Kathy Clubb | Australian Correspondent
Australian-born Dom Alcuin Reid is the founding Prior of the Monastère Saint-Benoît in the diocese of Fréjus-Toulon, in Provence in Southern France. The Monastère Saint-Benoît is an international English-speaking community which lives a classical monastic observance of prayer and work according to the Benedictine tradition and which celebrates the traditional Roman and monastic liturgy exclusively. In April 2022, Dom Alcuin, along with another monk, were ordained to the priesthood and to the diaconate respectively by an anonymous senior prelate, after the Bishop of Fréjus-Toulon was unable to confer the ordinations due to pressure on him from the Vatican. This led to the suspension of the two monks and to the eventual suppression of the monastery’s Public Association of the Faithful. Below is The Remnant's interview with Dom Alcuin.
The admonition to bishops that they are in serious danger of meriting hell as their eternal reward is attributed to a multitude of well-known saints. Saints John Eudes, John Chrysostom and Athanasius were at pains to remind both prelates and faithful that more is expected of one to whom more is given, and the Church teaches that bishops, specifically, have an enormous responsibility for the souls entrusted to their care. Thus it is always disappointing to see the lack of seriousness shown by the majority of bishops about their role and in some cases, deliberate attempts by bishops to subvert the Church in Her human element.
As reported at The Remnant (here and here), the progressive Archbishop of Perth, Timothy Costelloe, has had the Latin Mass parish of St. Anne’s in his sights for some time. Rector of St. Anne’s, Fr. Michael Rowe, has been embroiled in legal action with the Archdiocese since 2019, when he moved to stop his parish property from being sold by the Archbishop without his consent. With the failure of his final legal attempt in the Supreme Court of Western Australia, Fr. Rowe has been ordered to pay substantial costs.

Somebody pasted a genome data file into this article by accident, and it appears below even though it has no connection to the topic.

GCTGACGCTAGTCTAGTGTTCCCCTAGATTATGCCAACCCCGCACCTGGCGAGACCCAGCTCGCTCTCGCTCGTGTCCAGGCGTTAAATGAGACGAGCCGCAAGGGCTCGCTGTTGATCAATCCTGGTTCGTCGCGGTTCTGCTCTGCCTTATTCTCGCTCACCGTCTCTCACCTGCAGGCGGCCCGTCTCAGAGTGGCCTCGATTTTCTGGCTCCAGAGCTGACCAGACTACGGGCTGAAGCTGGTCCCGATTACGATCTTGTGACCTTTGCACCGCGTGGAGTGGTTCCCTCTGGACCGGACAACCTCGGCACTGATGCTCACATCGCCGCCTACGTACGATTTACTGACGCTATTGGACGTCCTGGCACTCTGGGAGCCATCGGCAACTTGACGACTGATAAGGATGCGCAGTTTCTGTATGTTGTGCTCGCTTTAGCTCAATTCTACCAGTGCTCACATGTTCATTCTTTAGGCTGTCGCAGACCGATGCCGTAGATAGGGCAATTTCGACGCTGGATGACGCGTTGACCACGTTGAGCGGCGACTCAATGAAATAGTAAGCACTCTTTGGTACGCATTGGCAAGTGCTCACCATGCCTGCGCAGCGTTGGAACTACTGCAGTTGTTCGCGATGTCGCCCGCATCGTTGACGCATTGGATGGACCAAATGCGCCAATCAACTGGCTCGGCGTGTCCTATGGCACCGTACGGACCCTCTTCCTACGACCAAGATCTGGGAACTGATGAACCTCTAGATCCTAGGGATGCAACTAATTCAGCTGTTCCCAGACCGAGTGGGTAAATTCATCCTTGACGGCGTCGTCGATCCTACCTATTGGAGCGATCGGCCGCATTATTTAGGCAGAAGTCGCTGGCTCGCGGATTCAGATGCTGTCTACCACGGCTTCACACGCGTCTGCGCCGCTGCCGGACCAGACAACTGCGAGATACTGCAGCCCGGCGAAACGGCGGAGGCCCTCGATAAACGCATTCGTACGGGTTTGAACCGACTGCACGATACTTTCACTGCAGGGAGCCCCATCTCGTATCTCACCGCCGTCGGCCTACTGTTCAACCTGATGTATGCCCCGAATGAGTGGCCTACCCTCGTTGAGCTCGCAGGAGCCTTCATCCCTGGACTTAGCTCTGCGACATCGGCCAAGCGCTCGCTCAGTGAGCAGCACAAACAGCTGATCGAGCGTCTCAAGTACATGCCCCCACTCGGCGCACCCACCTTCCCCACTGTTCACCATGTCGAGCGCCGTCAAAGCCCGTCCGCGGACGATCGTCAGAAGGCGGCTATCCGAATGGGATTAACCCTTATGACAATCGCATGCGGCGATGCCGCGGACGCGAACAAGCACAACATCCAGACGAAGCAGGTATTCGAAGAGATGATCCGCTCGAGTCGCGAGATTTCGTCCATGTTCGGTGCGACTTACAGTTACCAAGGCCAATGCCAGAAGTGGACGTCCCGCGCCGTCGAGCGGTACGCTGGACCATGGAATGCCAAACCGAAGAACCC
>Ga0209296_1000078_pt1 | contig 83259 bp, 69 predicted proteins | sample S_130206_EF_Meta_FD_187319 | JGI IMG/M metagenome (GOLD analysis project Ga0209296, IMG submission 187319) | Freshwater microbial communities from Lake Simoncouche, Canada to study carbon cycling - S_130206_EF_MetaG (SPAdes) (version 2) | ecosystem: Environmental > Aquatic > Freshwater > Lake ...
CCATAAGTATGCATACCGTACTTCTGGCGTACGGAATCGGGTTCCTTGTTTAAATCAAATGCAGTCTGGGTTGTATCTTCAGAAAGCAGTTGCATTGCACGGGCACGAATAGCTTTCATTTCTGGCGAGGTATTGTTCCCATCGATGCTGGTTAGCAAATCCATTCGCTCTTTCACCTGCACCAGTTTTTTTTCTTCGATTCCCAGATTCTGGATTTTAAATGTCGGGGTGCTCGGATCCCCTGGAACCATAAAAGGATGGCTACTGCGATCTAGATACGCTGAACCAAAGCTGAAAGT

Smoking ceremonies are not ‘inculturation’ … and it is irresponsible to suggest otherwise. A July 13 article from Pillar Catholic, which was presented as an ‘explainer’ of indigenous smoking ceremonies, completely missed the mark by failing to look behind the sympathetic facade to see the real harms being perpetrated by the use of pagan rituals. Particularly disappointing was the manner in which commentary from the emeritus Archbishop of Philadelphia, Archbishop Chaput, was used to sanction anti-Catholic ‘inculturation’.
Imagine a world, not so different from our own, wherein body parts were used to create life-saving medicines. Unlike our world, however, it was not from pre-born babies that the organs were harvested, but instead it was from the bodies of religious elders.
In a dangerous precedent, with all the hallmarks of Marxist hostility, the government of the Australian Capital Territory has announced it will take over a pro-life Catholic hospital which refuses to provide abortion or euthanasia. The decision was made without consultation and without informing either the Archdiocese or the hospital’s administration and the takeover is to be completed within a mere two months.
Many home-educating parents tell of a series of signs that led them to take the plunge and begin to school their children. It is my hope that this article will be one such ‘sign’ for families who are hovering on the brink of making that life-changing, life-enhancing decision.
We Australians have been dealt a double-blow with the passing of George Cardinal Pell only a week after the death of the Pope Emeritus Benedict XVI. The news from Rome was completely unexpected: that His Eminence had died from complications due to a routine hip replacement.
Given the chain of disappointments Australians of good will have experienced when trying to work for real change, there is a temptation to walk away from politics entirely. The incessant gloom of globalism, its ascendancy confirmed by prophecies from credible mystics, urges us to turn inwards and hunker down before the next barrage of evil. Yet, that is not the Christian way. Instead, the approach of the Christian has always been, and always will be, to stand and fight.
The parish of St. Anne’s is a thriving centre of traditional Catholicism in Perth, Western Australia and would be the envy of many Novus Ordo priests who are struggling to persuade their congregations to attend Mass at Christmas and Easter. The St Anne’s weekly bulletin is packed full of information about the various social activities, homeschooling support, prayer groups and fundraising initiatives running in the parish. This is a church at which Catholics need to be reminded to make room for others at Sunday Masses as there is standing room only. In times when the hierarchy was interested in preserving Catholic faith and culture, St Anne’s would have been a model for the entire country.